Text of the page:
Vietnam (officially, the “Socialist Republic of Vietnam”) is rapidly transitioning economically, in large part due to pro-trade policies that have attracted international capital. A necessary component for Vietnam to further integrate into the world economy is to develop a system of industrial relations that will ensure industrial stability and reassure international manufacturers that there is no risk of embarrassment resulting from revelations of brutal or unsafe working conditions. Positive signs for rapid labor reform were visible as recently as early 2016 with the Trans-Pacific Partnership (“TPP”), a trade agreement intended to integrate trade among twelve countries (including Vietnam), which would have set international benchmarks and a fixed deadline for labor reform.
Notwithstanding the death of the TPP, labor reform in Vietnam continues, as there is currently a vigorous debate within the country over which direction reform should take. Thanks to labor scholars such as Cynthia Estlund, international labor scholars have a fairly decent idea about the progress and direction of labor law reform in China; however, this is not true for Vietnam, which is poised to become Southeast Asia’s next economic powerhouse. The purpose of this article is to fill this gap.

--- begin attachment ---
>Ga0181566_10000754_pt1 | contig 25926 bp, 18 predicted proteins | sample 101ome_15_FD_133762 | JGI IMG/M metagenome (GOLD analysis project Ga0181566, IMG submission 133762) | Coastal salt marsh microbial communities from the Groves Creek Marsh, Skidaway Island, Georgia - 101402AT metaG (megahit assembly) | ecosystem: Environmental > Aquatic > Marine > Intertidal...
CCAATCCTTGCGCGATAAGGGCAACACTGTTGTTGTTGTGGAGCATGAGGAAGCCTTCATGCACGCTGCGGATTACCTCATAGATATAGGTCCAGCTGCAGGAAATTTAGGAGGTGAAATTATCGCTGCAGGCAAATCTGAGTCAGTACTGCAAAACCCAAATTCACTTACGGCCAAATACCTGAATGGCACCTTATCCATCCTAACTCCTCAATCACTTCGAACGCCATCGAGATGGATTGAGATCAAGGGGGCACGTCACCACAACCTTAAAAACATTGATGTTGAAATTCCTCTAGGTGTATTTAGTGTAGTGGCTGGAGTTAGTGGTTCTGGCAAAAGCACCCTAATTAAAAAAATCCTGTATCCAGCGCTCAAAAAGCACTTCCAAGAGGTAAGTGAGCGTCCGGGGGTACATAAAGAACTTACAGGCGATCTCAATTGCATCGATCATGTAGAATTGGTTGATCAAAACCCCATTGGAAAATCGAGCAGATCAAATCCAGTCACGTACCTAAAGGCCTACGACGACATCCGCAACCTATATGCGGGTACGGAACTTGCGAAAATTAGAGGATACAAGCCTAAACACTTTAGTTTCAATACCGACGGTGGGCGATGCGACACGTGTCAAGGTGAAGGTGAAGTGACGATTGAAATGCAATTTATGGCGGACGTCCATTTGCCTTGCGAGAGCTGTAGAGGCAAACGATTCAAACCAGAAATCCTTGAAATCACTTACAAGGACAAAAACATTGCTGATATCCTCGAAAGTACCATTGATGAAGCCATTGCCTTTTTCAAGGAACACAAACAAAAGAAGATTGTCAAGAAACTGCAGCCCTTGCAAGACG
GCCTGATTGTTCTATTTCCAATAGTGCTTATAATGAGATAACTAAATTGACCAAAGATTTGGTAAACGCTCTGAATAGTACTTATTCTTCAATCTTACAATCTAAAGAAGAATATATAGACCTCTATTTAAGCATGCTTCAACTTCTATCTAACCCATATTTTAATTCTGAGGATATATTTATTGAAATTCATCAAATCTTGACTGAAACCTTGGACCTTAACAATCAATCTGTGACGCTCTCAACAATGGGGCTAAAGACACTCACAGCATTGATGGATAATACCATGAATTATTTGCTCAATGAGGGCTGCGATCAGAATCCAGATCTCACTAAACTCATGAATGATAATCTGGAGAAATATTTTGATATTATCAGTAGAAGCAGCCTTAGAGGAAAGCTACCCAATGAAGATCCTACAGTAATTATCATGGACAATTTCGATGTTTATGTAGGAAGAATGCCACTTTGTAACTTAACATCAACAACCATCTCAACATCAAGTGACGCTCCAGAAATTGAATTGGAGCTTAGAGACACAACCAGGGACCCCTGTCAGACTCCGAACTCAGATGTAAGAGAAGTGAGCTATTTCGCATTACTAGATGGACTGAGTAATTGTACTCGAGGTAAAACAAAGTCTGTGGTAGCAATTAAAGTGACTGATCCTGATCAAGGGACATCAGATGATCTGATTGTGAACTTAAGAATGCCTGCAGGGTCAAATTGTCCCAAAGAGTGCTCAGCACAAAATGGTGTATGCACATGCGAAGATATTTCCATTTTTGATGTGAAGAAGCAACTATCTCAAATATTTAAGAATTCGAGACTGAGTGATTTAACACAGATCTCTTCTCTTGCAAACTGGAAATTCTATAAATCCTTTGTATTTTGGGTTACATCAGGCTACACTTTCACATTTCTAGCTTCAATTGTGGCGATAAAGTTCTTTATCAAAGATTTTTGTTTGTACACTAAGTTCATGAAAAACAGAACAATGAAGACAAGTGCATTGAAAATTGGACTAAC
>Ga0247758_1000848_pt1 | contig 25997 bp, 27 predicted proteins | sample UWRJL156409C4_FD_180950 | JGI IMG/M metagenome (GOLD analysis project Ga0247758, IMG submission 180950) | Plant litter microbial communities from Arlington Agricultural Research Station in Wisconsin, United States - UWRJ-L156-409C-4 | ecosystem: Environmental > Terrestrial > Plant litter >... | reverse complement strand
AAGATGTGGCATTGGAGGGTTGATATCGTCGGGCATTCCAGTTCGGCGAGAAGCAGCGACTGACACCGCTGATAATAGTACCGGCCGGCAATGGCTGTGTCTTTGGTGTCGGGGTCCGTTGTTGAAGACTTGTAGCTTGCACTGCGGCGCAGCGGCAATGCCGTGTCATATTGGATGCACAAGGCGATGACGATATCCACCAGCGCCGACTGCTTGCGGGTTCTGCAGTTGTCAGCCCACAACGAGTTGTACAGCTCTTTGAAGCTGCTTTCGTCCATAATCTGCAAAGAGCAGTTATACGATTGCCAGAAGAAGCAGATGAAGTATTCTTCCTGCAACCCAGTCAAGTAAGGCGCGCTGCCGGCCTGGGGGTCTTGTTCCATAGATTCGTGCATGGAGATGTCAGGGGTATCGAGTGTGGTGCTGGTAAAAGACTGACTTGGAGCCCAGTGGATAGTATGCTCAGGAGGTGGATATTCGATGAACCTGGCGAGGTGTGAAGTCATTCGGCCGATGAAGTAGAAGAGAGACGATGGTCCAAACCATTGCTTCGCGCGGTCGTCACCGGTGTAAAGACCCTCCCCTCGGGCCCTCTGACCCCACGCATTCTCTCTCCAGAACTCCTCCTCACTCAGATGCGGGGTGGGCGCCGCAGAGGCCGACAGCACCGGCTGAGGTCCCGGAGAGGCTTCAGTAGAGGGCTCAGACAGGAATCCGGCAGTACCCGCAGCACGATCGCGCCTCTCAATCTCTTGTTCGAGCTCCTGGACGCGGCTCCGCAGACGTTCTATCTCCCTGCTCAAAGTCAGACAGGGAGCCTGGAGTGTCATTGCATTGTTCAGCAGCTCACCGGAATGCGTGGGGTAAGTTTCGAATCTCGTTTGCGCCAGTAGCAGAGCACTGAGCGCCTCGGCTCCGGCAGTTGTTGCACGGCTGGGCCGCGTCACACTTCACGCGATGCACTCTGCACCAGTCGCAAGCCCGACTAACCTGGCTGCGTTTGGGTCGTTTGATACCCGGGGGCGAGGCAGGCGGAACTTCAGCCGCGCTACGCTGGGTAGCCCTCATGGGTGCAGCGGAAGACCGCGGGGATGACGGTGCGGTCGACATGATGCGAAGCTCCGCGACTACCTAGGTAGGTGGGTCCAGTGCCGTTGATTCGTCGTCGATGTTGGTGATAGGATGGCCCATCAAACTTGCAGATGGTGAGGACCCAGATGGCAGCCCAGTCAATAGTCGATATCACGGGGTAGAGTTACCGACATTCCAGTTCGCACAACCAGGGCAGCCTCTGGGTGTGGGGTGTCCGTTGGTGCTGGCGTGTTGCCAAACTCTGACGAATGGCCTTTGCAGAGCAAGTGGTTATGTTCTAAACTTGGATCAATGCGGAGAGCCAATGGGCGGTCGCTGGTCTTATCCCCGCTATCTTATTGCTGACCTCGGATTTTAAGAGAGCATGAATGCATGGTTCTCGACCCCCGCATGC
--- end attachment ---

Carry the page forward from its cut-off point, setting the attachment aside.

Part II of this article describes how the ILO and the TPP jump-started the most recent wave of labor reform in Vietnam. Part III describes the existing labor regime in Vietnam. Part IV analyzes Vietnamese labor law, specifically as compared to the ILO norms, and explains that although Vietnam has made rapid and radical progress over the last two decades, there is still room for significant improvement. Part V describes and evaluates current proposals for reform. Part VI provides a conclusion of the issues discussed.
Tran Thi Kieu Trang & Richard Bales,
On the Precipice: Prospects for Free Labor Unions in Vietnam,
San Diego Int'l L.J.
Available at: http://digital.sandiego.edu/ilj/vol19/iss1/4